Health Letter, September 2021
By Michael Carome, M.D.
If you’re not outraged,
you’re not paying attention!
Read what Public Citizen has to say about the biggest blunders and outrageous offenses in the world of public health, published monthly in Health Letter.
Despite spending far more on health care than any other nation, the U.S. continues to have the worst health care system compared with those of 10 other similar high-income countries (Australia, Canada, France, Germany, the Netherlands, New Zealand, Norway, Sweden, Switzerland and the United Kingdom). That was the disturbing but unsurprising finding of the Commonwealth Fund’s August 2021 report, Mirror, Mirror 2021 – Reflecting Poorly: Health Care in the U.S. Compared to Other High-Income Countries.
For each of the countries ranked in the Commonwealth Fund report, the researchers analyzed 71 indicators across five key domains of health-care–system performance as of 2020: access to care, care process, administrative efficiency, equity and health care outcomes. The U.S. ranked dead last on all these domains except one — care process, in which it ranked second — resulting in an overall ranking of last (see Table below).
Remarkably, the U.S. spends more on health care as a proportion of gross domestic product (GDP) — 16.8% in 2019 — than each of the other 10 countries ranked in the Commonwealth Fund report. Norway, the country with the highest-ranked health care system, spent only 10.5% of its GDP in 2019 on health care, and no other country spent more than 11.7%.
The Commonwealth Fund report considers access to health care to be good when people can obtain affordable care in a timely manner. The U.S. ranked last on affordability of health care and ninth on timeliness, which resulted in an overall last-place ranking for access to health care. Compared with people living in the Netherlands, U.K., Norway and Germany, people in the U.S. are much more likely to report that their health insurance denied payment for a claim and are more likely to report difficulty paying medical bills.
Given its poor performance on measures of affordability and timeliness of health care, the U.S. predictably ranked last overall in the Commonwealth Fund’s analysis of health care outcomes. For this health-care–system domain, the researchers examined 10 health care outcomes that are most likely to be responsive to health care. Stunningly, on nine of these outcomes, the U.S. performed worse than any other country – in many cases far worse.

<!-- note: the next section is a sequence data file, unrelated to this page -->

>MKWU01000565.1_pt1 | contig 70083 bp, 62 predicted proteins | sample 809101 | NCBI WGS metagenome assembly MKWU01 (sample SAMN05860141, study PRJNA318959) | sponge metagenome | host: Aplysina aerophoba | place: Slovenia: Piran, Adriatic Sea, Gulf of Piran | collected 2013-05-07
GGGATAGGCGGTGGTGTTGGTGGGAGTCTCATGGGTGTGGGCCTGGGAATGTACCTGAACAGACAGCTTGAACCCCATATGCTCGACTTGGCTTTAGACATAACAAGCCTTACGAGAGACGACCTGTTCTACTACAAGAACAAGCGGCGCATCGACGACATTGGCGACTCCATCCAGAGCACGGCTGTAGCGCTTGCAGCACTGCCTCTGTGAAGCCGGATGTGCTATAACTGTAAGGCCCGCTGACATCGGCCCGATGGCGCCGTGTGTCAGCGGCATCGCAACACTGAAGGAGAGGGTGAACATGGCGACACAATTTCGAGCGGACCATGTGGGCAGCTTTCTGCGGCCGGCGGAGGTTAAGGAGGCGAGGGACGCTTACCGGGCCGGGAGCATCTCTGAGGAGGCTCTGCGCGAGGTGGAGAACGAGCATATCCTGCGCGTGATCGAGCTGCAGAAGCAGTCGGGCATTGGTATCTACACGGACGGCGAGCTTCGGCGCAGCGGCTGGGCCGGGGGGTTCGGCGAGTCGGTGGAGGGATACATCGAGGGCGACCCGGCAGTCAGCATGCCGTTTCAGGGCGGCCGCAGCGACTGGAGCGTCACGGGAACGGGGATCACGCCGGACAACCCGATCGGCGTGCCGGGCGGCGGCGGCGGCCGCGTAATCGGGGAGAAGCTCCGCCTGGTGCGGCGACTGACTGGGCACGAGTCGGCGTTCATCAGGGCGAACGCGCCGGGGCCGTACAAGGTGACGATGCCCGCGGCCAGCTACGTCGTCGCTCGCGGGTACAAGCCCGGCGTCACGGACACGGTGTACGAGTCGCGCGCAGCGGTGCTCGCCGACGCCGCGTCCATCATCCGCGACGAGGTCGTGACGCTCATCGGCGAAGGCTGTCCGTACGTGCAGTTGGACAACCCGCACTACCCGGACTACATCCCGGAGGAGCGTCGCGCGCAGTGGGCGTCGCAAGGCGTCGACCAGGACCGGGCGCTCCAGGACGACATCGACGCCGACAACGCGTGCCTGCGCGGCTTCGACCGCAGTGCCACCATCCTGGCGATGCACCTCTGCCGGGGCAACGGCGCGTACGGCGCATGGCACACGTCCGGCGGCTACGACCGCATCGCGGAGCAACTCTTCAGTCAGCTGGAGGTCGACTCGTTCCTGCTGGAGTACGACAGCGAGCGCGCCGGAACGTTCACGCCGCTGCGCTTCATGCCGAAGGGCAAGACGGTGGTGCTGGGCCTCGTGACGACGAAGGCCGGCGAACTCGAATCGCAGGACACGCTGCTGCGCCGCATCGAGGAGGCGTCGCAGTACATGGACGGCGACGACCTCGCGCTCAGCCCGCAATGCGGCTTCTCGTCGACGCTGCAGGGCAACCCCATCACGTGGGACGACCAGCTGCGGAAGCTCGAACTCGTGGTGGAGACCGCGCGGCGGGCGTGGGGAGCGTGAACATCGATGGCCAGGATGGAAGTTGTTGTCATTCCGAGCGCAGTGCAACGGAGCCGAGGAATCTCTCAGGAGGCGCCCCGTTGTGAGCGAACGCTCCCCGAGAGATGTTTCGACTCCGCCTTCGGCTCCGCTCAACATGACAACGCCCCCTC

For example, the U.S. had the highest infant mortality rate (5.7 deaths per 1,000 live births) and the lowest life expectancy at age 60 (23.1 years). The U.S. rate for maternal mortality (17.4 per 100,000 live births) is twice that of France, the country with the next-highest rate (7.6 deaths per 100,000 live births). And the rate of preventable mortality in the U.S. (177 deaths per 100,000) is more than twofold higher than the best-performing country, Switzerland (83 deaths per 100,000).
The Commonwealth Fund report identified four features that distinguish the best-performing countries from the U.S.:
- Provision of universal health care coverage and removal of cost barriers
- Investment in primary care systems to ensure that high-value services are equitably available in all communities to all people
- Reduction of administrative burdens that divert time, efforts and spending from health-improvement efforts
- Investment in social services, especially for children and working-age adults
The chronic poor performance of the U.S. health care system is inexcusable. Implementation of an expanded and improved Medicare-for-All system is the only path forward for eliminating the chronic substantial gaps in measures of health care access, quality and outcomes between the U.S. and other high-income countries. Until the U.S. takes such action, countless people will continue to suffer and die unnecessarily in this country.